Throughout its ten-year history, Reaper (Rapid Environment for Audio Production, Engineering and Recording) has attempted to deliver a genuine alternative to the mainstream DAWs, prioritising functionality over bundled media content, and becoming, in many ways, more flexible and capable than the competition.
And with its $60 non-commercial license, it's always represented incredible value for money.
Reaper 4 was already a very capable program, sporting headline features such as multichannel audio support, end-to-end 64-bit resolution, its own suite of 'Rea' VST plugins (including ReaTune for pitch correction), very flexible internal routing, audio and MIDI take comping, a compact disk footprint (Reaper 5 takes up just 62MB), and support for older operating systems (Windows XP and Mac
OS X 10.5).
The simple two-panel design, with the main Track Control Panel (TCP) and Mixer Control Panel (MCP) augmented by a multitude of context-sensitive floating parameter windows, is easy to understand but also customisable, with many user-created Themes available for download.
VST, AU and DirectX support is bolstered by the user-modifiable Jesusonic (JS) plugin format (some examples are included and many more are available via the Cockos forum), and the JS Development Environment is integrated into the plugin windows, enabling users to modify the code and customise plugin parameters to taste.
"VCA Grouping lets you control the output level and panning of multiple tracks."
That's the basics covered, but it's the deeper features that mark Reaper out as a serious proposition and competitor to the big DAWs: extensive freeze and render options, track Input FX for both audio and MIDI inputs, output Monitoring FX, in-track and floating MIDI editors, various timestretch algorithms with audio Stretch markers, Item (region) effects, Item grouping, undo history, customisable tabbed docking panels, screen sets and Ripple Editing mode, to name a few. In fact, the only thing missing in comparison to Cubase, Logic, Sonar et al is a ton of sample content and a decent set of virtual instruments.
The big 5
The first of Reaper 5's new features is its overhauled default Theme, which, although not substantially different to that of v4, includes many more Layouts.
These are applied either globally or – importantly for customisation freaks – per-channel, influencing everything from fader size and pan pot position to what's included in the Track header. Colour modifications for existing Themes, meanwhile, are now accessed via the new Theme Developer/Tweaker panel in the Action menu.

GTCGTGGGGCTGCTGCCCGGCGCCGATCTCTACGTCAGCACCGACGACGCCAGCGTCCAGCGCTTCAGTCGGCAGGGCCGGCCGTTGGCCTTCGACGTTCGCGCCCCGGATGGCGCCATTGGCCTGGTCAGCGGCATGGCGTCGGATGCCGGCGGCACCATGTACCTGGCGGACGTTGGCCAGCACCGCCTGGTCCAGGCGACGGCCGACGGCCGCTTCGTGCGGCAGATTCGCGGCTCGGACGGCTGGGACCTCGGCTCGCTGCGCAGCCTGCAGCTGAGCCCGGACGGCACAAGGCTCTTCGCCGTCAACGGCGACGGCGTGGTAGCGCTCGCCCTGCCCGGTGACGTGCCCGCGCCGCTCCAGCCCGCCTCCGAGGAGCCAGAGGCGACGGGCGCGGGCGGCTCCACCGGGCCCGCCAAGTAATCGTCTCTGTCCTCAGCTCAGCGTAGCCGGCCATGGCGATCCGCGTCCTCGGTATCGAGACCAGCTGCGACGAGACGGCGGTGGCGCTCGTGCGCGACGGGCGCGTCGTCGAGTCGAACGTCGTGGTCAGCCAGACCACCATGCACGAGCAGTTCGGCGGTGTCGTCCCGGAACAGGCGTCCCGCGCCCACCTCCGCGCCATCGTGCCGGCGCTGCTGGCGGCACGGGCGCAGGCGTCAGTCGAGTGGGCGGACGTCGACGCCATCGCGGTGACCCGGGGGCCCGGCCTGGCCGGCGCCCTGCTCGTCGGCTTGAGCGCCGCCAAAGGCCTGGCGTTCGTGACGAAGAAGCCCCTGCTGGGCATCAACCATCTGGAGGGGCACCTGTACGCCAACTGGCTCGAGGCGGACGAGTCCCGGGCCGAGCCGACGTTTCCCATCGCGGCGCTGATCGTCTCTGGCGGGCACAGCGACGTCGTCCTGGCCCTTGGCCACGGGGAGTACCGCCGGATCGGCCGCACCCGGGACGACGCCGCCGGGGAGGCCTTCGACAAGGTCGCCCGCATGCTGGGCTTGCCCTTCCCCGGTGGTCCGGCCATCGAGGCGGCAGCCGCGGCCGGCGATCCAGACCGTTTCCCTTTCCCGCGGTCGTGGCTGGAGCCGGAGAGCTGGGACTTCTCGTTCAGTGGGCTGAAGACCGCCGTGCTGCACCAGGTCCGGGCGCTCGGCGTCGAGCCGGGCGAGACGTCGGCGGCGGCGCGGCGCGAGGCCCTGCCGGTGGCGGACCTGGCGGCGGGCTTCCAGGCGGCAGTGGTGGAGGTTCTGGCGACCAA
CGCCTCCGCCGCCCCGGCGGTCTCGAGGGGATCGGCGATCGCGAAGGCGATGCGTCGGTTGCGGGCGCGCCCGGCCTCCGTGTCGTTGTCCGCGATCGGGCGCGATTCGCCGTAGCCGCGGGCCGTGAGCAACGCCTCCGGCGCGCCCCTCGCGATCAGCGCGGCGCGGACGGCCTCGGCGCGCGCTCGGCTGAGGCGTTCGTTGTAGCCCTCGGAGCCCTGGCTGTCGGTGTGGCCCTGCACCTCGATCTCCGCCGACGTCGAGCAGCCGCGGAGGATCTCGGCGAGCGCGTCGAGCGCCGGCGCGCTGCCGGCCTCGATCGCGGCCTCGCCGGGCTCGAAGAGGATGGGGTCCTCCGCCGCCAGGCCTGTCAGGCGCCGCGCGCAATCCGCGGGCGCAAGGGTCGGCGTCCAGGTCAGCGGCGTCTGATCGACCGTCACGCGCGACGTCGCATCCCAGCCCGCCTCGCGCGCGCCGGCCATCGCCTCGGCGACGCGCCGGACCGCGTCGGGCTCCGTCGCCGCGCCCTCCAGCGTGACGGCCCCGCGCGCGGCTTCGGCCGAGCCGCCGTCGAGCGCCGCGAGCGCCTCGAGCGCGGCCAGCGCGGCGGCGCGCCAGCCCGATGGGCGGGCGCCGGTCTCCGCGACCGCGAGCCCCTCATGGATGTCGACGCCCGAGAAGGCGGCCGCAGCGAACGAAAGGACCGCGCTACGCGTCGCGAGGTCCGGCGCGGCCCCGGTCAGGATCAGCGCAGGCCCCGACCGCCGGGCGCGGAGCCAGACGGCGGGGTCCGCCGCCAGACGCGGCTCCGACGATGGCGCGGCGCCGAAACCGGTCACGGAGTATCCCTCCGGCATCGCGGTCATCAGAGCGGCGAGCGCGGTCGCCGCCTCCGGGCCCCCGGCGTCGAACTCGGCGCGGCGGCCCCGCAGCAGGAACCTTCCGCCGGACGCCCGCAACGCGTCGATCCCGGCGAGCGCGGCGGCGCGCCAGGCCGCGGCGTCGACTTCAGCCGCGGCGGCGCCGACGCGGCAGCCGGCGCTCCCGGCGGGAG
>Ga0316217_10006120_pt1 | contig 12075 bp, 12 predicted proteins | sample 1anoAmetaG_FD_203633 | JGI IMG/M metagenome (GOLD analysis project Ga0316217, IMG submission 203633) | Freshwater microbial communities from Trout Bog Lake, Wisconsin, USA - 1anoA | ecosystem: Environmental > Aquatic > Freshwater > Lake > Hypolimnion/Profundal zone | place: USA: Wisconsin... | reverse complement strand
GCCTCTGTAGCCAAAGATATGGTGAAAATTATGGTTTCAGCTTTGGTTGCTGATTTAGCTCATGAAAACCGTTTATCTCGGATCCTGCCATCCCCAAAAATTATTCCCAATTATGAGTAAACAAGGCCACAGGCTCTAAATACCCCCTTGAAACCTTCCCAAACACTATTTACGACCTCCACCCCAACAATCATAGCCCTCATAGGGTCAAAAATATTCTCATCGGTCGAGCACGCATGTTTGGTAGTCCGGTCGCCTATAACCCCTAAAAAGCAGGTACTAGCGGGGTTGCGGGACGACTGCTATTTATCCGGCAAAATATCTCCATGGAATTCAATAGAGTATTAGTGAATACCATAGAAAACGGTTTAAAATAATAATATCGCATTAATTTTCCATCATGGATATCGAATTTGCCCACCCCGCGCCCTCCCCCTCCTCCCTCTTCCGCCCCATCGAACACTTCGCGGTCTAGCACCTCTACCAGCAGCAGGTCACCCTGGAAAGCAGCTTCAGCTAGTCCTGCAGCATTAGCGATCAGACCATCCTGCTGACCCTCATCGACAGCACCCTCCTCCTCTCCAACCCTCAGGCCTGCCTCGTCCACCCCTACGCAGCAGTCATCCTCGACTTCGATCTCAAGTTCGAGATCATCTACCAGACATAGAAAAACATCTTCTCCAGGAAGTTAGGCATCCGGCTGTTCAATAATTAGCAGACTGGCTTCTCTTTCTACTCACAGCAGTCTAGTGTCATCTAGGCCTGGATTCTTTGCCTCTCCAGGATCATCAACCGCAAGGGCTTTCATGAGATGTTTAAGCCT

The new VCA Grouping feature lets you control the output level and panning of multiple tracks either from an existing track or by setting up a new dedicated VCA Master track – very useful for applying collective changes without messing up your carefully recorded/drawn track automation.
Assignments (including Master and Slave roles) are made in the Grouping Matrix or Track Grouping panel, and automation envelopes can be made for the VCA Master, including Muting, which will kill the output of all assigned Slave tracks. It's a doddle to set up and use.
"It's the deeper features that mark Reaper out as a serious proposition."
On the subject of automation envelopes, Reaper 5 lets you apply them to individual Items (ie, moving an Item moves its automation with it) as well as track-based (ie, automation remains in place regardless of Items on the track being repositioned).
And as long as the targeted plugin has been written to support it, automation is now sample-accurate for both JS and VST3 formats (VST3 being newly supported in v5). Aside from this, changes to Reaper's bundled plugins are minimal, and we're disappointed to see no movement at all on the virtual instruments front, which remains a weakness.
Scripting is better integrated in version 5 with the new ReaScript development environment for writing and debugging scripts in Lua, EEL and Python. It's opened via the Action List and provides the potential to work up anything you like, from simple macros to deep customisation, should your scripting skills be up to the job.
Further functional improvements of note include keyword plugin grouping in the FX Browser (so-called Smart Folders), and folder- specific file searching in the Media Explorer.
Finally, Reaper 5 boasts improved video support. The video window can now be added to the Docker, and there's a new JS plugin, Video Processor, offering a number of functions such as titling, opacity, colouring etc.
It's a little rough and ready, the interface consisting of lines of script recalled from a list, but we understand that it'll be finessed in future updates.
A cut above
In use, Reaper 5 is wonderfully responsive, with everything from scrolling and zooming to fader moves and Item editing feeling quick and fluid.
Meaningful comparison of performance between DAWs is tricky, but Reaper's CPU hit seems pretty light and the Performance Meter panel, showing individual plugin CPU load alongside overall RAM and CPU usage, is excellent for singling out 'heavy' effects and instruments.
These elements, plus the developers' continued commitment to integrated scripting, come together to deliver extremely efficient workflow, and although Reaper 5 isn't a massive step up from v4 in terms of new headline features, it certainly consolidates its position as the most customisable and affordable DAW around.
Factor in some (possibly significant) budget for the soundware of your choice and Reaper 5 makes for a top class music production environment.